Unmanned Aerial Vehicles (UAVs) open new frontiers and possibilities within scientific research, resource management, and surveillance. Norut IT tested its newly acquired airplane in Troms September 1st and 2nd.
Use of UAVs, which are more descriptively also called robotic aircrafts, is new to scientific research in Norway. Computer controlled miniature aircrafts reveal new possibilities within science, resource management, and surveillance. The UAV operating costs are much lower than for the alternatives, which today usually are use of manned airplanes or helicopters.
September 1st and 2nd Norut IT tested its newly acquired UAV on an airstrip just outside Breivikeidet. The airplane has a weight of approx. 12 kg and runs on petrol. The operating speed is 100 km/h, the range is approx. 300 km, and it can carry a payload of 3 kg.
The plane is controlled by an autopilot that uses GPS waypoints to navigate. The autopilot communicates by satellite phone with a base control station. The satellite link is used to send flight information to the base and receive control commands from the base. This enables us to control the plane and the instrumentation from home base independent of the planes position on the globe.
The UAV is of the model "Viper" made by ET-Air, this UAV is a prototype that will be used for instrument testing and "proof of concept" demonstrations. We are working together with Peregrine Dynamics and ET-Air to further develop the UAV platform with the goal of extending the range to 3000 km within the next year.
Why Norut IT and why Northern Norway?
Norut IT has human resources that make it uniquely qualified to take on this endeavor. Our researchers has backgrounds in various fields within remote sensing and ICT, which makes us an interdisciplinary group able us to couple instrumentation, automation, communication, and data analysis. Airborne measurements are still remote sensing, just a bit closer to the ground than the satellite measurements we usually work with, with the added opportunity to do in-situ measurements.
Northern Norway has unique opportunities and needs that can be met by use of UAVs. We have vast areas at sea and over land containing some of the most valuable natural resources on earth. These areas need to be managed and controlled to ensure safe and sustained use of these resources.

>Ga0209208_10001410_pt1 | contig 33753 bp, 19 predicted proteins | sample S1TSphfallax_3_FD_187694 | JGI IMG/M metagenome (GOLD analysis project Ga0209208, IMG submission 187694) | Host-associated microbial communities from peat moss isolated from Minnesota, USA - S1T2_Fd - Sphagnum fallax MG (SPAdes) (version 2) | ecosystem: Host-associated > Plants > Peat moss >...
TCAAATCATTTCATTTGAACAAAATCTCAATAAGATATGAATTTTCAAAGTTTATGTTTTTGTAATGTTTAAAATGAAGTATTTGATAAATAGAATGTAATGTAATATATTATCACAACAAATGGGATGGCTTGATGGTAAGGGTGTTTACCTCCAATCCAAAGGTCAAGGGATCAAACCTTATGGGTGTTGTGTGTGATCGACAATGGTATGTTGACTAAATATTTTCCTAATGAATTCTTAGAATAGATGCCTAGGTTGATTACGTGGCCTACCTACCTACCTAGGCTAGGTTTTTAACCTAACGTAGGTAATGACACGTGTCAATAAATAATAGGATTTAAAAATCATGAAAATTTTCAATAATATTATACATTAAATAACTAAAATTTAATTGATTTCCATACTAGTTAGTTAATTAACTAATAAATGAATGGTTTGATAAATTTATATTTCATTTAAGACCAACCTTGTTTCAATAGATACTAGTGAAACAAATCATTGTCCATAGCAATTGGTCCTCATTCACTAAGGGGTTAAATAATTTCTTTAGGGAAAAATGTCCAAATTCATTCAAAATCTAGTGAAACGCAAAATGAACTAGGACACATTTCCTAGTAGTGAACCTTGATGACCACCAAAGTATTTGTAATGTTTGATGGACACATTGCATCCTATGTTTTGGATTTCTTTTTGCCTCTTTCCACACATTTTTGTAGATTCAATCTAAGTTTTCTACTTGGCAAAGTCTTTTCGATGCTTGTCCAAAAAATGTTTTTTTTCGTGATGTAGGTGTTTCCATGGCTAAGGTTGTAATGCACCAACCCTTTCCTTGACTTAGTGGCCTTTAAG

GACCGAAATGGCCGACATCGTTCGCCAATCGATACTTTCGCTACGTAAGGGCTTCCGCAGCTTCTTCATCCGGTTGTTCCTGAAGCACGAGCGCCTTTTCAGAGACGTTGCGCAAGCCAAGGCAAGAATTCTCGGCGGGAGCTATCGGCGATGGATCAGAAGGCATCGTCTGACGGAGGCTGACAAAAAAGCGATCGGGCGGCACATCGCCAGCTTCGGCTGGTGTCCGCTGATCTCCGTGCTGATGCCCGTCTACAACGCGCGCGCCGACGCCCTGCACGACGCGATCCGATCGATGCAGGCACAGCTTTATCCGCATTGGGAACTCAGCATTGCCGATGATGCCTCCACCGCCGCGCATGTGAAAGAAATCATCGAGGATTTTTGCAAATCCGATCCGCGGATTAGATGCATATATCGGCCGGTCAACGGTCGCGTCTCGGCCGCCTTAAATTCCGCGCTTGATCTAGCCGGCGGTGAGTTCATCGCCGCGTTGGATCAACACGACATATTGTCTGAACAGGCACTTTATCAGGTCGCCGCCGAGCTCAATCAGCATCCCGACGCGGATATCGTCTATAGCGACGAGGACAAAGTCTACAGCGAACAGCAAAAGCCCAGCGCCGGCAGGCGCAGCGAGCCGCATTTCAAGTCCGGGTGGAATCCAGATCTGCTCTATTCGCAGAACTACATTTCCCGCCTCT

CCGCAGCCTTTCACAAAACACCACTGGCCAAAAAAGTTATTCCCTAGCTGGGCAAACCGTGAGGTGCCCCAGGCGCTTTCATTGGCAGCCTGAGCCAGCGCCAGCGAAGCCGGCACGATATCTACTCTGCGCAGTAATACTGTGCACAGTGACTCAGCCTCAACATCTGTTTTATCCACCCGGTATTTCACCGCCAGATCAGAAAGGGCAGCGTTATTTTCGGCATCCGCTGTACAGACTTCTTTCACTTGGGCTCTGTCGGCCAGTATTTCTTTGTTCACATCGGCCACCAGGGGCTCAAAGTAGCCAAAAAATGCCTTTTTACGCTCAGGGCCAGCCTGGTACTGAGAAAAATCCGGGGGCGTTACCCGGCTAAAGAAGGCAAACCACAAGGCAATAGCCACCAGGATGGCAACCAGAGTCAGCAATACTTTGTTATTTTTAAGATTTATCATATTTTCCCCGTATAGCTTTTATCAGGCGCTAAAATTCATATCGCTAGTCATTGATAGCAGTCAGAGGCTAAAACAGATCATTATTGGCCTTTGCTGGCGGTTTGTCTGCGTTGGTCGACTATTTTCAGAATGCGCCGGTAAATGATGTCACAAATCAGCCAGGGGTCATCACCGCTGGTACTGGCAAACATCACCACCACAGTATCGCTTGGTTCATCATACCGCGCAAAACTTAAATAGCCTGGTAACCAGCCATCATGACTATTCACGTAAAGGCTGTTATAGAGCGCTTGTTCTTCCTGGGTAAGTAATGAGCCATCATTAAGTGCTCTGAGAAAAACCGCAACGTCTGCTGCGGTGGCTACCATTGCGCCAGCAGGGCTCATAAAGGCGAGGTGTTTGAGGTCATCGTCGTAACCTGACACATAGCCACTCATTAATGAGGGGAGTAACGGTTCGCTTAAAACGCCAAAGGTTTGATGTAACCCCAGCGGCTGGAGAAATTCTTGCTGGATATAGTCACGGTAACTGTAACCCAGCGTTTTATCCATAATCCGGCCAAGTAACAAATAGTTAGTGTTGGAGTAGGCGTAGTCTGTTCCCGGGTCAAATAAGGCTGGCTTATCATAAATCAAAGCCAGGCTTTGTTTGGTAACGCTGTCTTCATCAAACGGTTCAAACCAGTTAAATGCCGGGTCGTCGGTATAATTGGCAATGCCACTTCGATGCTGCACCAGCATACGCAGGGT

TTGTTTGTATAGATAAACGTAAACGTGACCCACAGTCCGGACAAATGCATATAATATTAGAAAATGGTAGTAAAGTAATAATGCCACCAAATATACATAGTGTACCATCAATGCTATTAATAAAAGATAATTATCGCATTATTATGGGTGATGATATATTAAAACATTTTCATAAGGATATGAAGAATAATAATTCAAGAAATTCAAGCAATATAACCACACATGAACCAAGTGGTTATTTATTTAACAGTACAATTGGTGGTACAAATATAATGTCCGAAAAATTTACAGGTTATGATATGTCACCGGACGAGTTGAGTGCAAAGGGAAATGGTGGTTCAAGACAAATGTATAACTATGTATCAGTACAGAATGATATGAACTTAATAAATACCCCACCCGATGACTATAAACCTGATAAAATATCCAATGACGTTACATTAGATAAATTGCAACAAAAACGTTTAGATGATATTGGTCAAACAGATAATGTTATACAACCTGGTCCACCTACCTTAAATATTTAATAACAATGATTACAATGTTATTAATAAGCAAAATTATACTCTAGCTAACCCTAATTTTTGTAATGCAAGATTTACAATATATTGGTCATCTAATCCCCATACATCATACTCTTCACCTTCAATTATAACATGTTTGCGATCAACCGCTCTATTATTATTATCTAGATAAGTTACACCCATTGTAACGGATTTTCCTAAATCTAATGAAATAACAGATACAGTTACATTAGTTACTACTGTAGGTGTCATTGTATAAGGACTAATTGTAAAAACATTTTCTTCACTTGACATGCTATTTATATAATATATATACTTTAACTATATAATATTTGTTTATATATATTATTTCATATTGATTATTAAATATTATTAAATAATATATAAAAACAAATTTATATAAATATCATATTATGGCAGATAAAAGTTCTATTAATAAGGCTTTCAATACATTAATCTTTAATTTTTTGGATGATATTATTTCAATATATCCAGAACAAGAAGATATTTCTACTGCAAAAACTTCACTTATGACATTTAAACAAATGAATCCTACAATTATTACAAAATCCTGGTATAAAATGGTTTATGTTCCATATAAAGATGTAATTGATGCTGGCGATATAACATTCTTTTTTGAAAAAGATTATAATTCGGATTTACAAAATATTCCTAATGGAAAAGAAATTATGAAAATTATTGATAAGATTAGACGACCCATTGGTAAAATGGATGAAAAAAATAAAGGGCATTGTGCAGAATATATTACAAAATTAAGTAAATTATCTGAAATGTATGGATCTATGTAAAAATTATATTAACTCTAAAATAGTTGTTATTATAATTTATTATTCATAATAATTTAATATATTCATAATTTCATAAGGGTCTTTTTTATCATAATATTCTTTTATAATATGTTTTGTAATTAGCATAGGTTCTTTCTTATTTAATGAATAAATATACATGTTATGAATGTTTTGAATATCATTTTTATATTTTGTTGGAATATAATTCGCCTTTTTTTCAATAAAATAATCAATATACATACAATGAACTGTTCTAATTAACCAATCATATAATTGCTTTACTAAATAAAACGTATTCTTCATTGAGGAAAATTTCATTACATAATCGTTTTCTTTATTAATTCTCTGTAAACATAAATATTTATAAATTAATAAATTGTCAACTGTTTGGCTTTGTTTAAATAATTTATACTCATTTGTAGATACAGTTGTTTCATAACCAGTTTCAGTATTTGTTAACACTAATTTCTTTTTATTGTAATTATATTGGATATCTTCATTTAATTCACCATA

The fact that the area is sparsely populated and there is little general aviation makes it simpler and safer to obtain permits to fly here compared to more densely populated areas further south. In other words the perfect place to start.
New jobs in the North?
If we succeed in developing the UAV as an operational tool for surveillance and resource management this will generate new jobs. Due to the gifts of nature, Northern Norway could be world leading in UAV operations in arctic conditions.
Applications currently under consideration:
- Power line inspection with regard to vegetation growth control and icing.
- Measurements of snow depth for runoff modeling in connection with hydropower production.
- Coastal and oceanic surveilance
- Natural resource management, i.e. reindeer grazing, vehicle track damage, seal and polar beer counts.
- Scientific research within a number of fields.
- Validation of satellite remote sensing data
There exist numerous other applications as well and we want to work with scientists in different fields as well as businesses and government to develop UAV based solutions that meet their needs in more cost efficient ways than the solutions they use today.
Recruitment to science and student opportunities
The UAV with instrumentation will be displayed at "The Science Square" in Tromsø during the Science Days on September 23rd and 24th. Visitors will be able to take the UAV on a virtual flight with our flight simulator.
Norut IT has already established cooperation with faculty and students at Tromsø University College and the University Centre in Svalbard. Students will be able to participate in development and research based on the UAV platform. Initially students will work on developing a stereographic imaging system and analysis of hyper spectral imager data.
Contact person Scientist Rune Storvold